According to Nield, the memorandum will "serve as starting point if there's a need for the government to issue regulations in the future."

The FAA uses a licensing regime for commercial spaceflight instead of certification, which Nield says could stifle growth in the burgeoning industry. Regular commercial airlines must be certified by the FAA before flight operations.

"We're the first European country to take the challenge of space plane regulations seriously," Goodwill said of the British government initiative.

"Space planes are currently regulated as aircraft because they use lift to go through the atmosphere, but in the short term, what we're going to do is treat them as experimental aircraft, which is, of course, what they are," Goodwill said.

Officials want to attract future operators of suborbital space planes, such as Virgin Galactic, XCOR Aerospace and Swiss Space Systems, for space tourism jaunts. Small satellite launchers could also operate from the British spaceport.

The Civil Aviation Authority's spaceport review included discussions with space tourism companies, according to Catherine Mealing-Jones, director of growth at the UK Space Agency.

Mealing-Jones said the UK wants to evaluate best practices in the industry, and she says the FAA is currently the global standard for developing and implementing commercial spaceflight regulations.

Executives from U.S.-based Virgin Galactic and XCOR attended Tuesday's announcement here.

Andrew Nelson, chief operating officer of XCOR, said suborbital space planes are the natural first users of a British spaceport, calling them the "low-hanging fruit" before moving on to satellite launches.

"I think the seriousness which which the UK government took on this task was impressive and something to be commended," said George Whitesides, CEO of Virgin Galactic.

Virgin Galactic and XCOR are working on space planes to take paying passengers on brief flights to the edge of space, where tourists can experience a few minutes of weightlessness and enjoy dazzling views.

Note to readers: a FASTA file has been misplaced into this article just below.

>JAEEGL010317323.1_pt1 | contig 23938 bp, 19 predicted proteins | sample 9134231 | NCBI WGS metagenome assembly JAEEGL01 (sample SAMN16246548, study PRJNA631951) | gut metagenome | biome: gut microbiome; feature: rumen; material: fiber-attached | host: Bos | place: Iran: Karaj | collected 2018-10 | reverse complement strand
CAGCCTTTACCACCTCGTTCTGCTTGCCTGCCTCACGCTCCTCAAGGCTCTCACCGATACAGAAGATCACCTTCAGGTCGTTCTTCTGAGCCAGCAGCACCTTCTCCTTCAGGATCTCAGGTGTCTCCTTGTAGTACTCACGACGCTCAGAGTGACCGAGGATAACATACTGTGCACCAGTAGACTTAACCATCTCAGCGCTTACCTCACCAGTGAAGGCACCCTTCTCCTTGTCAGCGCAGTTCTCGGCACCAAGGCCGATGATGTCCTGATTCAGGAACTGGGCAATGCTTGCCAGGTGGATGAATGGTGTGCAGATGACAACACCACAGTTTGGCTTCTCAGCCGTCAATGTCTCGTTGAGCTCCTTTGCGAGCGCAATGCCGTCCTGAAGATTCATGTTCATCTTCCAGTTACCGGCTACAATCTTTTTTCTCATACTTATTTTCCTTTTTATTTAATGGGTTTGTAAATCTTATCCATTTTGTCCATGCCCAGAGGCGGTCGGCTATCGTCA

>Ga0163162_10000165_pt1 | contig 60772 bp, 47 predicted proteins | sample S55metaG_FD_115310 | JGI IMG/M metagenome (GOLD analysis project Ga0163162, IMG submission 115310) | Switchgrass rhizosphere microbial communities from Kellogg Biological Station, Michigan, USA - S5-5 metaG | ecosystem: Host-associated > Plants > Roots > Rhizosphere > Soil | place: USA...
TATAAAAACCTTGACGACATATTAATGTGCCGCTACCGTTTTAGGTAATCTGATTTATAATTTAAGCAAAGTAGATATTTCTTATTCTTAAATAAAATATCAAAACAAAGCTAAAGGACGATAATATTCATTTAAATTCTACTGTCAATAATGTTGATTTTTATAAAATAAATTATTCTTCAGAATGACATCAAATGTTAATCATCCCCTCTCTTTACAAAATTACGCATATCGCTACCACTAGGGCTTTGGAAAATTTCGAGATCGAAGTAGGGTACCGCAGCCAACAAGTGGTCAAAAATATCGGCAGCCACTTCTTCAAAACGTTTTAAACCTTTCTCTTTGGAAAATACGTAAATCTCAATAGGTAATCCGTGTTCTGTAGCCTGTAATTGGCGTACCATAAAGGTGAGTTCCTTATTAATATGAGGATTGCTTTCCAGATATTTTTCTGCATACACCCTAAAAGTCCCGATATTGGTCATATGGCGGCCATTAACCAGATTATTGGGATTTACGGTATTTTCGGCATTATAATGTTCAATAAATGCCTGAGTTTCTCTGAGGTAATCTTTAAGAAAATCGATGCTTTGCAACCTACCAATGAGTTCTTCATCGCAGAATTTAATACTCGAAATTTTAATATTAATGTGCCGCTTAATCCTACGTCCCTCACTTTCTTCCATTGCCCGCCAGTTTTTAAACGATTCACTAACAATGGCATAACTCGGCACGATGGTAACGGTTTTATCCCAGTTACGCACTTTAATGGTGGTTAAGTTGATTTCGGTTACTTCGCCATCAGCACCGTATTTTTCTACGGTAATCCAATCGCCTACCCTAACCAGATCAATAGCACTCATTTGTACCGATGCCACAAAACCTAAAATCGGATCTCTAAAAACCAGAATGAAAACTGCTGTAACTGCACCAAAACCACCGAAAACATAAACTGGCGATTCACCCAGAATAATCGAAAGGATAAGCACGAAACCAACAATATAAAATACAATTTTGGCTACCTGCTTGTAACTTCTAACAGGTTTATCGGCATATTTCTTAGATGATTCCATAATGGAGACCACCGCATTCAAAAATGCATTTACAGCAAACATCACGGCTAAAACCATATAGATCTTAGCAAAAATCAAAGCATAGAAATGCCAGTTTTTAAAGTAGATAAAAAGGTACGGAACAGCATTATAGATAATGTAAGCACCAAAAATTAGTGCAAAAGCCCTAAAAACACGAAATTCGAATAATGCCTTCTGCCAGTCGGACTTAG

Goodwill participated in the announcement at the Farnborough International Airshow here the same day British Prime Minister David Cameron unveiled a shake-up in the government's cabinet.

Former space minister David Willetts was replaced by Greg Clark in the government's reshuffle.

Andy Green, president of the British trade association UKspace, lauded the work of Willetts in his four-year tenure. The period saw the establishment of a new European Space Agency facility in Harwell, England, and an increase in spending on space programs by the British government.

"It's a testament that the space industry in Britain is once again competent and flourishing," Goodwill said.

ESA also announced the first professional British astronaut, Tim Peake, will fly to the International Space Station on a six-month flight beginning in late 2015.

"We're beginning to move in front of the curve," Green said. "We're beginning to dream the dream, and I think that's what matters in thinking about what the next steps are for all of us."

Lockheed Martin plans to open a space technology office at the UK Space Gateway in Harwell, the company said Tuesday.

"We want the UK to be at the forefront of the next stage of spaceflight," Goodwill said.

Follow Stephen Clark on Twitter: @StephenClark1.